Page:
Setting aside those small discrepancies, let's move onward to 1870. There, once again, we find George and Sarah in Reading township. Gone was his mother, Mary Cain Gordon, who had died three years earlier. Gone also was any mention of that mystery Taylor boy—or the neighbors by the same name to which he might have been related. Nor was George's brother Mark in the vicinity, either—although in his place was the young family of Adam Gordon, George's orphaned nephew who had been in Mary's household along with George in the 1850 census.
Thankfully, positioning near these other Gordon relatives had helped persuade me that I found the right George Gordon, as one other missing detail from this 1870 census entry was the only descendant whose record I had gleaned from the earlier census. Where William Jacob was gone, he had been replaced with stair-step siblings: Mary, Rebecca, Martha, Charles and Thomas.
All would seem convincingly complete, if we concentrated solely on the assumption that, having found one entry, it was the only entry possible. However, nine pages further into the enumeration for the very same township—Reading—what do we find but another entry for a George Gordon. And yes, this one was also complete with a wife named Sarah. This couple also had a son they named Jacob, followed by two other young children, Israel and Mary. Had I found this George and Sarah first—and not felt prompted to continue looking, after this discovery—I might have made the wrong assumption. After all, how many times do we see census discrepancies in locations or dates of birth?
To follow through and insure we haven't stumbled upon a fluke—you know those inscrutable census enumerators—let's check out the 1880 census, just to make sure.
And there they both were, residing in Reading township again—the two Georges with their respective wives Sarah. One—which used to have a son Jacob—now without a Jacob, while the other household has one. Both households with a son Thomas. And a whole lot of other children.
This is one of those instances where the absence of the 1890 census is keenly felt. Whatever. Let's see what the 1900 census brings, after that twenty year record absence.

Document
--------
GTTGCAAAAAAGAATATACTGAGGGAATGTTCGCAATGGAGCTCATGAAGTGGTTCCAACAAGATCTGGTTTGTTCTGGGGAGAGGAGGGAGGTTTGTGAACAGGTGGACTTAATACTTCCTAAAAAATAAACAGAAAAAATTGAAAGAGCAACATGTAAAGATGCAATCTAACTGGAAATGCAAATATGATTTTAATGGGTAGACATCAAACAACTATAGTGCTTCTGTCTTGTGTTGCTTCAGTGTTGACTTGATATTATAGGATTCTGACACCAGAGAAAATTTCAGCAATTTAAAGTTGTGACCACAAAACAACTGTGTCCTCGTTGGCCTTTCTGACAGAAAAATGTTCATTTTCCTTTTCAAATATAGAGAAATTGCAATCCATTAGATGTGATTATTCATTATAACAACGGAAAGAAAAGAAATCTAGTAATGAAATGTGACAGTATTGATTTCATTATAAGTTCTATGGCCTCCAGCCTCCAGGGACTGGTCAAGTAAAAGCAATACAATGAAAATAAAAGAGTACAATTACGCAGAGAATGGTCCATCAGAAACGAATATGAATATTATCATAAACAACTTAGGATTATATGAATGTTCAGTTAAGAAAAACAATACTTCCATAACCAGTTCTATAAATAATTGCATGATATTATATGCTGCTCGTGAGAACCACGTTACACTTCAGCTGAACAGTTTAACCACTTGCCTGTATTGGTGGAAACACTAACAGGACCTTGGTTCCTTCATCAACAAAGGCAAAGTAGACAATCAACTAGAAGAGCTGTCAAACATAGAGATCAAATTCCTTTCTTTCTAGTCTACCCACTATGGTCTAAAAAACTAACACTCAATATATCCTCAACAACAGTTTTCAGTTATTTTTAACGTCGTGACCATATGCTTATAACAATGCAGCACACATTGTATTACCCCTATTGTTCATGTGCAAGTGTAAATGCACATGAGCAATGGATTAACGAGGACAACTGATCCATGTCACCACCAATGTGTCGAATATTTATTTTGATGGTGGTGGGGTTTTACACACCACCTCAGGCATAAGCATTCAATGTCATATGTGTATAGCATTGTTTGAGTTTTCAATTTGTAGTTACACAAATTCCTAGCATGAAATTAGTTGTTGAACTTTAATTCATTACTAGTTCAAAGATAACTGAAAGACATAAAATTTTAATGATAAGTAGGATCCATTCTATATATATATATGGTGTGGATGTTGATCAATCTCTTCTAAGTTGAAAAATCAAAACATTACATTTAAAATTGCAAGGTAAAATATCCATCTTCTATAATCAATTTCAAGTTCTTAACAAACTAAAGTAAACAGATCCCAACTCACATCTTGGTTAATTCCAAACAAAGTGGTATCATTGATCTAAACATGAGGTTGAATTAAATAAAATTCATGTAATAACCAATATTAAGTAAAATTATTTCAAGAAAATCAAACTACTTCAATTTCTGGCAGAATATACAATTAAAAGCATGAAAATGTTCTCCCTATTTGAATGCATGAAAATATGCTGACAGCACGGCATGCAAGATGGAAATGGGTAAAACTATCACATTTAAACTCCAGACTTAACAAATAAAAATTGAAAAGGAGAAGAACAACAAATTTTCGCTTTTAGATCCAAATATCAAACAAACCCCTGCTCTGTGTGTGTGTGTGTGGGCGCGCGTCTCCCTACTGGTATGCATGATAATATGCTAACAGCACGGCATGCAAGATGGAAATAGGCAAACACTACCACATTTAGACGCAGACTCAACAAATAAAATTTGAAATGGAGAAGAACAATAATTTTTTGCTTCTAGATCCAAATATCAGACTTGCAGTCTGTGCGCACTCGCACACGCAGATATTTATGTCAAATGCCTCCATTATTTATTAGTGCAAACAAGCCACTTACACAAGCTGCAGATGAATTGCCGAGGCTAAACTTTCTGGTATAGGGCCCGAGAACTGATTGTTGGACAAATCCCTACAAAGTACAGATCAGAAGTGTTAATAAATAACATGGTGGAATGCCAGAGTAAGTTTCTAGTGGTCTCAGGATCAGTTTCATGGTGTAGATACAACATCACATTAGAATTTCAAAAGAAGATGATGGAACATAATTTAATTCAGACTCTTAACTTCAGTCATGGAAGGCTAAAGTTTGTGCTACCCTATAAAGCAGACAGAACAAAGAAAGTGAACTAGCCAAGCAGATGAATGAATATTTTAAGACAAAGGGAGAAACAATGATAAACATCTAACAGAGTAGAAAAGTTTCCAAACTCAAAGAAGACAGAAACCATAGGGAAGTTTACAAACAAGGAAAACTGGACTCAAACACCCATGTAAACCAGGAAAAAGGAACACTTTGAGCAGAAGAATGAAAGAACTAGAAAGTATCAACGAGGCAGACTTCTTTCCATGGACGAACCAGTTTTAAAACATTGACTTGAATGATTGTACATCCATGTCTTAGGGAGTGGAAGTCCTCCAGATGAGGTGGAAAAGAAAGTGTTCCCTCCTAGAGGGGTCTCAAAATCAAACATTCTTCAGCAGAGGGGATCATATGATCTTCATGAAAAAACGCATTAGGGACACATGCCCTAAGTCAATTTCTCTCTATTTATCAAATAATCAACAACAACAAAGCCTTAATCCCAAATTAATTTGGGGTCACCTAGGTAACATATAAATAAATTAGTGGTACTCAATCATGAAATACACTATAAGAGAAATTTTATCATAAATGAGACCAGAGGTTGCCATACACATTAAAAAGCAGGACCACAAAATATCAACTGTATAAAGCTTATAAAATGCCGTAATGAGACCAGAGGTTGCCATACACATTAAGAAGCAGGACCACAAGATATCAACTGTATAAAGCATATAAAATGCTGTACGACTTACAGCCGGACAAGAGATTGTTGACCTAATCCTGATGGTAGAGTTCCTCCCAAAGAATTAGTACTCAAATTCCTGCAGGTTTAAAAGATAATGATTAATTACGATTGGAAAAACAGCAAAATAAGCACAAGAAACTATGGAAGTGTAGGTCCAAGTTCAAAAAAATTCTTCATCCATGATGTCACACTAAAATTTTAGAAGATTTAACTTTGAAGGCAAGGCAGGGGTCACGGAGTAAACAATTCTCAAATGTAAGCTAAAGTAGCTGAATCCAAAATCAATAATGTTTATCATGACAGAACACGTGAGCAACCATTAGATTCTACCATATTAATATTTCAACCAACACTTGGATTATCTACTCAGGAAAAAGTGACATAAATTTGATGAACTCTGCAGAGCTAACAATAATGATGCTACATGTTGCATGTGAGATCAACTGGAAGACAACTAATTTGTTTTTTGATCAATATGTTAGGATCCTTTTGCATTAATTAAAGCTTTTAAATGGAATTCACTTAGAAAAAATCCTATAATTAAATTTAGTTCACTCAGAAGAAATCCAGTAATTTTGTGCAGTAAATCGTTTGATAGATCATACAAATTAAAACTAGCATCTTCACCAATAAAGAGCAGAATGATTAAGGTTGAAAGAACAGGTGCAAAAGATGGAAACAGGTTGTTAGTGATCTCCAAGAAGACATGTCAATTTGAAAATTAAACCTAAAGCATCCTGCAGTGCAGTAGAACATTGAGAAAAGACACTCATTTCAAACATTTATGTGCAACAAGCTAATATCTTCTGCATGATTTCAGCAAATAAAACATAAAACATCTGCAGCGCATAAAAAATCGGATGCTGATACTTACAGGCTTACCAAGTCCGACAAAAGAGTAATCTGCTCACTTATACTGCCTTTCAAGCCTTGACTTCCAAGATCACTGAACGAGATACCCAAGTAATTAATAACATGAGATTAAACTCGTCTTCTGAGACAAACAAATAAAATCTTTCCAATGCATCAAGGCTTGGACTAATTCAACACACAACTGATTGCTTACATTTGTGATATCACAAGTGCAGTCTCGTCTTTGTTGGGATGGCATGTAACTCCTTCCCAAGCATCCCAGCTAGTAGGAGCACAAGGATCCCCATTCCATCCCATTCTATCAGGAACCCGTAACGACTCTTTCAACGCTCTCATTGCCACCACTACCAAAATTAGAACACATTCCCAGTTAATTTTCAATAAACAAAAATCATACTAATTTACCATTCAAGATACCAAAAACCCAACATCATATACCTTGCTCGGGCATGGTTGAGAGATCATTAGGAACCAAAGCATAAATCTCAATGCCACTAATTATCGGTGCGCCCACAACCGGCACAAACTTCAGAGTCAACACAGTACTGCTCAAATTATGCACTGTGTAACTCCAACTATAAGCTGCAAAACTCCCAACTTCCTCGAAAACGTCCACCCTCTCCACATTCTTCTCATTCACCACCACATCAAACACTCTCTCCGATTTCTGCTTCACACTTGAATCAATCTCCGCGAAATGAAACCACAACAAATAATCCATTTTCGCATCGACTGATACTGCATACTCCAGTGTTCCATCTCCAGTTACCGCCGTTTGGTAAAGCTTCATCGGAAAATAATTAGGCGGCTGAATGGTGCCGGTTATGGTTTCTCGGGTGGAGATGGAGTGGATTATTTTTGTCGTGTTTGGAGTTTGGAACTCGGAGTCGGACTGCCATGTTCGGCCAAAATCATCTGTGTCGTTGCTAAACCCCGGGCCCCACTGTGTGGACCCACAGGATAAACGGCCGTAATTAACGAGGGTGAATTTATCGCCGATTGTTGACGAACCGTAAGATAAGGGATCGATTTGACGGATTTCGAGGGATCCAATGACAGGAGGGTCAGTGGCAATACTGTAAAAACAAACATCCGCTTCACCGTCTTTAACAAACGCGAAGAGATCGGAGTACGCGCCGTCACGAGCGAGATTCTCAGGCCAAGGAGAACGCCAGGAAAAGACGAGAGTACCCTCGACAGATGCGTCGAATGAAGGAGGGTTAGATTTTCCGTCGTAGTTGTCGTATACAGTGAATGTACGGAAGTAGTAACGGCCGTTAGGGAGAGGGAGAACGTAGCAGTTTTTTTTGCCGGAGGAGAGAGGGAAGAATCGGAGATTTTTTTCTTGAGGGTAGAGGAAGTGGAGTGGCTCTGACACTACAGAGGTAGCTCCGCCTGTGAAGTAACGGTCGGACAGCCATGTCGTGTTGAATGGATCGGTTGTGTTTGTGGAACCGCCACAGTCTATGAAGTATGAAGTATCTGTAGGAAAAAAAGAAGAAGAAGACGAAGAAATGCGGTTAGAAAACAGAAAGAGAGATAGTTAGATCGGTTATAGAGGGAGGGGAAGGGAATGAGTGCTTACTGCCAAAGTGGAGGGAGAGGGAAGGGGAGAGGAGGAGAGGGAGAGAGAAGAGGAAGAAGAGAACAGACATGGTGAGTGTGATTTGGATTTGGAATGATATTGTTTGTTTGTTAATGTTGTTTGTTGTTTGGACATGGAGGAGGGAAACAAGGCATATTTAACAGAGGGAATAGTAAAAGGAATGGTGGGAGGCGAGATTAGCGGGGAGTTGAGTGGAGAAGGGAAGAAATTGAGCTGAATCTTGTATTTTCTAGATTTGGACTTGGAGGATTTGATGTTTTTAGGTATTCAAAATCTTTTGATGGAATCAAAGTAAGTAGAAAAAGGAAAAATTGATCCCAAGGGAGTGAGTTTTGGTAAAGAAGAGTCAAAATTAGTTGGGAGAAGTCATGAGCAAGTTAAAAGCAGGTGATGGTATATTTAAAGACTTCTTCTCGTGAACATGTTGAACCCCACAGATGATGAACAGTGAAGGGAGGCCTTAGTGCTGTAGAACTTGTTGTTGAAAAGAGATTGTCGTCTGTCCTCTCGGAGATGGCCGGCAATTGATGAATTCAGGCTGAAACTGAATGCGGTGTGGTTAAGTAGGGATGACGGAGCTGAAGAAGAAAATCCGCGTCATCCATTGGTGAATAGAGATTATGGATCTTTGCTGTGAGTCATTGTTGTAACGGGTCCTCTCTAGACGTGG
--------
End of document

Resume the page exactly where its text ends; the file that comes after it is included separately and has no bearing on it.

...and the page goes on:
This is where we run into road hazards in Perry County. More than that, we have an entire fork in the road. One of our George Gordon households is entirely gone—now living in Douglas County, Illinois, it appears. Because of the twenty year gap, it is hard to compare the names of the children to the previous census record. The only possible overlap occurs if the hard-to-read 1900 entry for "Chris V." Gordon is actually the Charles Gordon of the 1880 census.
The George Gordon family remaining in Perry County includes two children too young to have been included in the 1880 census—one tantalizingly named William H. Gordon, same as our George's oldest full brother, father of the Adam Gordon George grew up with.
What to do? The two Georges reported birth years varying, at the most, within a five year range of each other. They each had wives named Sarah. Each had a son named Jacob, and later another son named Thomas.
Of course, I can always reconstruct the history of each of those children, delineating each child by the maiden name of his or her mother. But that does little to confirm which Sarah belongs to the George who was son of William and Mary. And that is the key. After all, I'm tracing the line of George, son of William, son of John, the immigrant.
Of course, it may turn out that both Georges are descended from John. It is very possible, considering the path for both of them led to Ohio through Pennsylvania. But you know I can't rest until I have each George in his proper place in the Gordon family tree. Any less would never do.